–chew toys and sturdy stuffies ($75, plus some gifts from Grandma and Grandpa. Dog toys are stupidly expensive)
-dog bed ($35 at Costco, but can run $100+ elsewhere)
-poop bags ($10+/box of 120, and you go through them faaaaast. So. Much. Poop. The bulk size is hard to find in stores sometimes but you can get it via Amazon here)
-training treats ($15-25 a pkg). I highly recommend these liver bits. Our dog LOVED them so she learned really fast!
–leash ($25-30 for a strong retractable)
-brush ($10) – I love this one from the Kong brand. The design means you never have to scrape the fur out of the brush, and it works amazingly well on furniture and carpets too!
-anti-chew spray ($15… and our dog LIKED it. But we were successful with hot sauce instead)
–carpet cleaner/deodorizer ($10-20/bottle, and you may need more than one)
–car safety harness, puppy-sized ($20-25). We love the Pawaboo brand one, and they come in all kinds of cute patterns (see link)
–seat cover for car ($25-35)
–baby gate ($50)
–nail clipper ($10-20)
-puppy shampoo ($12) – I love love LOVE the Burt’s Bees puppy shampoo! No scary chemicals and very easy on your puppy’s sensitive skin.
That total for our puppy’s ‘startup costs’ comes out to a cool $522. And that’s just the basics, ladies! There are all KINDS of additional fun and cute accessories you can get for your pooch.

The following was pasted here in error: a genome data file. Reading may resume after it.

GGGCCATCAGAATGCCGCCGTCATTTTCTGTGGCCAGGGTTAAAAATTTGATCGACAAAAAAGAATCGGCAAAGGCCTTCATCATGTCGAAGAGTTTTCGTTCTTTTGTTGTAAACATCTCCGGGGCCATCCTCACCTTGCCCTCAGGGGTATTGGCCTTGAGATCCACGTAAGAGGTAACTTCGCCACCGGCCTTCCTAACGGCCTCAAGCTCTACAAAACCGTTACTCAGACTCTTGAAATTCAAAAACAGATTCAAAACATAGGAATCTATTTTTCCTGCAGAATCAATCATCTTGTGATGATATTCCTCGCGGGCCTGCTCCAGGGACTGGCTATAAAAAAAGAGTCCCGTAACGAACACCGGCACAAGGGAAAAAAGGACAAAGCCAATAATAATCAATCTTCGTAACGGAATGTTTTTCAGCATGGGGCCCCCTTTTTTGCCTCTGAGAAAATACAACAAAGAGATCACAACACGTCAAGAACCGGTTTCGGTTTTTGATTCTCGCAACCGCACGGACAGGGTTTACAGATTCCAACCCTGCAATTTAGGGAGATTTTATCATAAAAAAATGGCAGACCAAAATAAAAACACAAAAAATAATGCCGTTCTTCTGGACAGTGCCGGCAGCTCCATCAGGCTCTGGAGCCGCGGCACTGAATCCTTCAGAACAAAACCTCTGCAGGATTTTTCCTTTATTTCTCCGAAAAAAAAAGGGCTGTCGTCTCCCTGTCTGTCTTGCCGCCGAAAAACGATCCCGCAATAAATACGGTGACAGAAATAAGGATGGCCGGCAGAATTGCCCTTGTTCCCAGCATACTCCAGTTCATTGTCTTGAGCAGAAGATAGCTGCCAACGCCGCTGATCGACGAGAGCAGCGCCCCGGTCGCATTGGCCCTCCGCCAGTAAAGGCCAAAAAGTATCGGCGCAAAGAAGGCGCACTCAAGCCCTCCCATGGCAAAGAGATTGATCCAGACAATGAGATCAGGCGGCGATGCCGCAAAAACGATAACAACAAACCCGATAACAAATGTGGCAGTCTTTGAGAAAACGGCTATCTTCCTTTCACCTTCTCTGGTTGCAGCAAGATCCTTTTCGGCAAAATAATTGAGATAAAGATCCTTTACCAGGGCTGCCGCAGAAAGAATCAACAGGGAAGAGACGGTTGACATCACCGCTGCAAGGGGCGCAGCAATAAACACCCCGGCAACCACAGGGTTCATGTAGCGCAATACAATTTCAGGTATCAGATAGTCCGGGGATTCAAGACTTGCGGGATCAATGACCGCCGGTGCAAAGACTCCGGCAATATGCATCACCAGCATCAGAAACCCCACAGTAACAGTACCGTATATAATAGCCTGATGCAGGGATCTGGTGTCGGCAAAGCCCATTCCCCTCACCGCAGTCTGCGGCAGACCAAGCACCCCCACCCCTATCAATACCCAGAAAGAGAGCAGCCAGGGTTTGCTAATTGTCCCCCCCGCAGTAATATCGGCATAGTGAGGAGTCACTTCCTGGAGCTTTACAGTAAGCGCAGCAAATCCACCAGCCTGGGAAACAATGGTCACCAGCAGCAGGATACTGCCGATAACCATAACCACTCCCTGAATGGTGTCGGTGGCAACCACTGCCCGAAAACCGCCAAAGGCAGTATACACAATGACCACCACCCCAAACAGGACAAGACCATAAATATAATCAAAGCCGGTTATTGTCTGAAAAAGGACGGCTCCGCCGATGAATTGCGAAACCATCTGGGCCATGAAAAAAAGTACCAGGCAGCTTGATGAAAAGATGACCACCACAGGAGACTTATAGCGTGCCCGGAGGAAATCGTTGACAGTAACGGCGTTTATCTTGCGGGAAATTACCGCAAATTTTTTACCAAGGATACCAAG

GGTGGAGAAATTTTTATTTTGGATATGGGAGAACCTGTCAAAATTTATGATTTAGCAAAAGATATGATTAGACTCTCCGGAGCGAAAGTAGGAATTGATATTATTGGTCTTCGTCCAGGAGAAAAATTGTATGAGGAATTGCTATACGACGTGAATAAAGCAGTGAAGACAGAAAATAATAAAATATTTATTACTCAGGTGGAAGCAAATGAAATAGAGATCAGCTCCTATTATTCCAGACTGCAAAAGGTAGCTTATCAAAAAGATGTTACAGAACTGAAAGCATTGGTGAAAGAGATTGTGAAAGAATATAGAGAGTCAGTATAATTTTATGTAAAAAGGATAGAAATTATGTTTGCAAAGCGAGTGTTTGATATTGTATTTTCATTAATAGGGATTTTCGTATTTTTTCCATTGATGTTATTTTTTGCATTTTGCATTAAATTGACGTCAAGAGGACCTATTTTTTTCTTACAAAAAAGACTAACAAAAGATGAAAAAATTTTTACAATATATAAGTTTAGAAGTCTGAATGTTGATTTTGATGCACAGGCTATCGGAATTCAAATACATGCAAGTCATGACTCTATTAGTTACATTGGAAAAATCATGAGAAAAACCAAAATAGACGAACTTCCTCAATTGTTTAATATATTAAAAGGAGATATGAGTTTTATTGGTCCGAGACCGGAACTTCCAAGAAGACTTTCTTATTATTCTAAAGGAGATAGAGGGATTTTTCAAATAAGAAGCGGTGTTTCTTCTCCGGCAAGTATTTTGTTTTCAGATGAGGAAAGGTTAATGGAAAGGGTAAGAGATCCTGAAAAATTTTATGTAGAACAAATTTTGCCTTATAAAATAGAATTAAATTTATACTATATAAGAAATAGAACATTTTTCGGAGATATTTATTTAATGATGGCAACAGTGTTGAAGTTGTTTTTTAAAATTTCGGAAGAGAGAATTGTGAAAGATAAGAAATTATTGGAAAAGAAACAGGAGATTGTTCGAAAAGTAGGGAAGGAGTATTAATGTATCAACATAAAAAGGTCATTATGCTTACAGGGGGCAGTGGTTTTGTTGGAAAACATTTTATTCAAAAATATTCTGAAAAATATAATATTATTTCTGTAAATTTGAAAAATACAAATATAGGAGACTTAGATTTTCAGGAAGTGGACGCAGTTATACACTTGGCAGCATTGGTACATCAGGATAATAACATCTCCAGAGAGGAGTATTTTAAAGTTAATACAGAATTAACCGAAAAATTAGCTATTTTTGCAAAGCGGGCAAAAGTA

If you can find some of it second-hand, that’s awesomesauce. Be sure to check out kijiji, eBay, swap and sell groups and garage sales for high-ticket items like crates and baby gates. They take up a lot of space so once people are done with them, they’re often trying to sell them or even give them away just to get them out of storage.
(Get your vet’s opinion, but if you buy items like bowls, toys, or collars second-hand, I would strongly suggest you sanitize them thoroughly before using them with your pup.)
3) Unexpected vet bills right out of the gate (surprise!)
Puppies explore their world by eating and chewing everything in sight. Our particular pup is a retriever, so she’s also The Ultimate Canine Vaccuum Cleaner and eats everything in her path during walks and outdoor play time (like, superhero-level suction). Despite our diligence of picking sticks, stones and dead birds (that was fun!) out of her slobbery mouth and teaching her the ‘leave it’ command, she picked up a stomach parasite a couple of weeks after we brought her home. Hurraaaaayyyyy!
Not. NOT HURRAY. NO HURRAYS!!!
We were assured by our vet that parasites are super common in puppies because they eat everything and their immune systems aren’t strong yet. So we’re certainly not alone in this, and apparently it happens to a LOT of new puppy owners. So beware!
This particular parasite is also super difficult to get rid of. It might even survive a nuclear winter. EFF this EFFING parasite.
So, as a result, she had more trips to the vet, more stool sample testing, more meds than we originally anticipated for her first few months. Vet bills cost me about $400 in just a few weeks. Yuppers.
4) Supplies for healthcare issues